The California Office of the Patient Advocate, created to inform and educate Californians on their HMOs and health insurance providers, released an annual Health Care Quality Report Card (http://www.opa.ca.gov/report_card/) this week detailing the scores for California’s nine largest health management organizations, six largest preferred provider organizations, and 212 medical groups representing 16 million consumers with private health plans. In general, it seemed California consumers were satisfied, but the report highlighted the need to improve treatment for lung disease, attention-deficit disorder, and throat infections in children. Additionally, more than a third of health insurance consumers stated they had problems with how the insurance organizations dealt with complaints.
This year’s report card also stated that the California providers exceeded the national average in terms of diabetes care and controlling high blood pressure and cholesterol, but scored lower on heart attack medications, flu shots for adults, and providing treatment for alcohol and drug abuse. Insurance consumers also complained about the difficulty getting cost estimates for medical procedures and figuring how much their insurance will pay for, as well as paying for the claims correctly.
Each plan is ranked in categories of care between one and four stars, depending on meeting national standards and membership ratings on things like getting appointments and customer service. The only HMO to receive an overall four start rating was Kaiser Permanente, but even they had troubled areas. Kaiser only received two stars for ease of making appointments and treatments, especially with specialists. And in northern California, it only received one star for plan service, which includes processing of claims. Overall, fourteen of the fifteen health plans rated scored only a one or two star rating out of four stars in customer service, which includes questions about costs and claims. Among the preferred provider organizations (PPOs), none of the six received the highest four star rating. Only three, Aetna, Cigna, and UnitedHealth were ranked as three stars, or good.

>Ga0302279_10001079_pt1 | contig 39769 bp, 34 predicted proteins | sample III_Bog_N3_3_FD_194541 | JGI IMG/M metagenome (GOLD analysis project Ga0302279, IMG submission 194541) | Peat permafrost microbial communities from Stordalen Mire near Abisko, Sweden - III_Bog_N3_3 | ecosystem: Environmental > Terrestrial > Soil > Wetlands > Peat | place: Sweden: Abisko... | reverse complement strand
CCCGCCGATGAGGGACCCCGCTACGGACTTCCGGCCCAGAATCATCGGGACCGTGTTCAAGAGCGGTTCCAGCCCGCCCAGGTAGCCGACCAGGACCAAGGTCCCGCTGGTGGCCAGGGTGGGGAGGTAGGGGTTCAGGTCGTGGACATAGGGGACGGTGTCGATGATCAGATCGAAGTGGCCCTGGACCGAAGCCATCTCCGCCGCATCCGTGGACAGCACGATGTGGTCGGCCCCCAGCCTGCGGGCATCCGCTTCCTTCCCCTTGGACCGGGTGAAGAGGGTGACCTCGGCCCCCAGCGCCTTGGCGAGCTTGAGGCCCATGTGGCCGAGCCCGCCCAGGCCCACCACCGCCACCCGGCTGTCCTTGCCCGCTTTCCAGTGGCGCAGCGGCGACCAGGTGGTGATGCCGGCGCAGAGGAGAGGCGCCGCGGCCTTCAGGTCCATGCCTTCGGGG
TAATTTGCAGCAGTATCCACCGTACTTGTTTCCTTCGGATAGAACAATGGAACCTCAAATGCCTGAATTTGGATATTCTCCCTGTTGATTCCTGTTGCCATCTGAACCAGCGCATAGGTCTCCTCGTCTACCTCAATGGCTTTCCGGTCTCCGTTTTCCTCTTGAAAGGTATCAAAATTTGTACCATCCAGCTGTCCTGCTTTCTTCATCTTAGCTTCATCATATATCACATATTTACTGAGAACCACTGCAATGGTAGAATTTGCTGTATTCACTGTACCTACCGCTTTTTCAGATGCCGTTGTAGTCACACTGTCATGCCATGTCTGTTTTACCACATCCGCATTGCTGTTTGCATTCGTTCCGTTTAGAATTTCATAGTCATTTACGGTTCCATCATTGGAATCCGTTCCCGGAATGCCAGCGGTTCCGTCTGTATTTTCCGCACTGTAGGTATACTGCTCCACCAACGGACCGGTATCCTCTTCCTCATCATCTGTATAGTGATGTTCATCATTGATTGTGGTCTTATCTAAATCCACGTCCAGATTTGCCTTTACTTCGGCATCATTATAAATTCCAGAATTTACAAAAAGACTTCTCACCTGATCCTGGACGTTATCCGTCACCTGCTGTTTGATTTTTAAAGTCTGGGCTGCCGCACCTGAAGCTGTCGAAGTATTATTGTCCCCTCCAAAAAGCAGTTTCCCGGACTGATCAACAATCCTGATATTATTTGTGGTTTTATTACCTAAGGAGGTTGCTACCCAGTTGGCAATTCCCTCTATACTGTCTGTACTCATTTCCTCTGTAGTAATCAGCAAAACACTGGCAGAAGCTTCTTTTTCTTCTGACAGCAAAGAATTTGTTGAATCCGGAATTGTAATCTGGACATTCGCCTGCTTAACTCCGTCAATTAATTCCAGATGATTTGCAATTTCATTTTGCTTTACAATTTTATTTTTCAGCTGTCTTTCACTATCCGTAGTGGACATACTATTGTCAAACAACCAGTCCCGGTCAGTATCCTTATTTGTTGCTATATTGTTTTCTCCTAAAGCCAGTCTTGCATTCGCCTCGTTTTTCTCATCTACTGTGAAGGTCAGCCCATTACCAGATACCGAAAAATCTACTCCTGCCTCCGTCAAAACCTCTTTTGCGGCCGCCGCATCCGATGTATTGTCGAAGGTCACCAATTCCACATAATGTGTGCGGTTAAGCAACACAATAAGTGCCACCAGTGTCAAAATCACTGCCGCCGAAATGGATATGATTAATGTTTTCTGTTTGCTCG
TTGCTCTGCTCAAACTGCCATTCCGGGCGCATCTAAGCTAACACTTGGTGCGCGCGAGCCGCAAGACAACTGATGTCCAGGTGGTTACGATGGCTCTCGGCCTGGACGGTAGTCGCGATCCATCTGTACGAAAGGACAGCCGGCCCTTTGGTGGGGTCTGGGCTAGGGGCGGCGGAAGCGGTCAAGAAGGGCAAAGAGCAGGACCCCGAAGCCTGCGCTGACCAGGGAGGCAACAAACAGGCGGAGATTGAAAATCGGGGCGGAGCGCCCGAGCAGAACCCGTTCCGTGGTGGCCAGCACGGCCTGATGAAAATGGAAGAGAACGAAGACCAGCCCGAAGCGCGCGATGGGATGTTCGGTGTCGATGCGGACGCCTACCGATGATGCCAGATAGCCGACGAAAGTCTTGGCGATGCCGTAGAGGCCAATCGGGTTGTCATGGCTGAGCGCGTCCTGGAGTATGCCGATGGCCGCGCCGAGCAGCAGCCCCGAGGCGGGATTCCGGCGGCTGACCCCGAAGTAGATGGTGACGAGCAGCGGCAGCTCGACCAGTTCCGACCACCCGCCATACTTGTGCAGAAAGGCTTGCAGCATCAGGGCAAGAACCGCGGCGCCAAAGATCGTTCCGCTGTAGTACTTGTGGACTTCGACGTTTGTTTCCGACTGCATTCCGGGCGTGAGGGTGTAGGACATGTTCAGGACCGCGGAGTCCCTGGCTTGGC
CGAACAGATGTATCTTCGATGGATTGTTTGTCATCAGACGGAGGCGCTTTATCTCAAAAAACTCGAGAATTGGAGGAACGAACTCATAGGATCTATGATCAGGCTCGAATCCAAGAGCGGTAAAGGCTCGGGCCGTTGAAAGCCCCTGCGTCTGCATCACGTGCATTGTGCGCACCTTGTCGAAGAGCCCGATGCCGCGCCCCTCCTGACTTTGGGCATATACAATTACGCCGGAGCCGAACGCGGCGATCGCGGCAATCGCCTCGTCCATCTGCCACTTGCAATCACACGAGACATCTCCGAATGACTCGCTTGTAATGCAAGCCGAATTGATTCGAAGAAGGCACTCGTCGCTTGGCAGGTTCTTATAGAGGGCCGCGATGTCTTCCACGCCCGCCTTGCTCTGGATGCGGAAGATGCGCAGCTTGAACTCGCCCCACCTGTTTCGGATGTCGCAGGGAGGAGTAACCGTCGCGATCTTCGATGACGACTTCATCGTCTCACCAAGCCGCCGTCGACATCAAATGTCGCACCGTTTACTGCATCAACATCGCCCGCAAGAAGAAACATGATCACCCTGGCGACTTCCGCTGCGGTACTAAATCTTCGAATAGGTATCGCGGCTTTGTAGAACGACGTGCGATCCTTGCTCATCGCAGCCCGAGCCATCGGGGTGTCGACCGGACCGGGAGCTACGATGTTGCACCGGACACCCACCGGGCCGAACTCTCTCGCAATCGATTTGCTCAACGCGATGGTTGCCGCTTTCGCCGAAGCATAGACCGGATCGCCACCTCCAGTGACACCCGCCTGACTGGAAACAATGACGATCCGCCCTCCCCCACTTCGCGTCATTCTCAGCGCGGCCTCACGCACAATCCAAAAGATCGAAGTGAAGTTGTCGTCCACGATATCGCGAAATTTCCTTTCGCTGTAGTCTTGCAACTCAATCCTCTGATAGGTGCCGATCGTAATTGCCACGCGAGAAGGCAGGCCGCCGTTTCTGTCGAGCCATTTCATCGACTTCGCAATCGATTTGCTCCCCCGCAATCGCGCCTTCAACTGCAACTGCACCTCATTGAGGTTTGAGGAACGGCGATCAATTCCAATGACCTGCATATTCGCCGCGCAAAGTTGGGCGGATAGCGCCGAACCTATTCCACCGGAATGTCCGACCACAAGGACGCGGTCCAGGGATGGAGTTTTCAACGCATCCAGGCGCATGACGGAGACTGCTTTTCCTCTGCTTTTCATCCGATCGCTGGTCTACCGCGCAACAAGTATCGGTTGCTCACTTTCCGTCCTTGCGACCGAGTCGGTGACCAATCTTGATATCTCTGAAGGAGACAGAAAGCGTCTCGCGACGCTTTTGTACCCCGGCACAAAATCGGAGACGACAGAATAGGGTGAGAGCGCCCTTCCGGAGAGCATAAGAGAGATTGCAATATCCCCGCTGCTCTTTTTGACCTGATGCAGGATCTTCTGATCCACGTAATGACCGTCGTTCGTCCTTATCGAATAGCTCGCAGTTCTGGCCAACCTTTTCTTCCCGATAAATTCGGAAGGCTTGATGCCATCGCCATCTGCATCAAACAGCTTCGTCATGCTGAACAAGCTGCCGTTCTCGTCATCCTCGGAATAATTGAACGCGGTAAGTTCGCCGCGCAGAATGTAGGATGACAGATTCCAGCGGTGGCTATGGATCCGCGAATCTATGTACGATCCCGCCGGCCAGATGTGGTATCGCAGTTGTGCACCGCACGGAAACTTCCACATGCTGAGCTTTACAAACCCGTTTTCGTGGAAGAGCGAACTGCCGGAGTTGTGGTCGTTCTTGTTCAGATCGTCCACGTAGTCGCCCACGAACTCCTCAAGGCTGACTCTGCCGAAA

The annual report card is now in its eleventh year and this edition covers data and information collected from the year 2010. The director of the Office of the Patient Advocate, Sandra Perez, stated at a press conference that the public report card is to keep insurance providers accountable and to encourage quality improvements in health insurance policies. She also said they will continue to go forward with health care reform in California-more focus will be on the quality and value of health care. Californians can research medical groups by either name or county. As San Francisco insurance claim attorneys, we encourage our clients and insurance consumers to check out the report card to assist in comparing and contrasting different insurance providers and plans to make the best choice possible. These public reports are one way to keep insurance providers honest, and are a valuable tool in California, but if you are having serious problems with your insurance provider not providing the services or care required in our area, it is still advisable to discuss the problem with a San Francisco insurance lawyer.
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(Photo Courtesy of Dave Dugdale)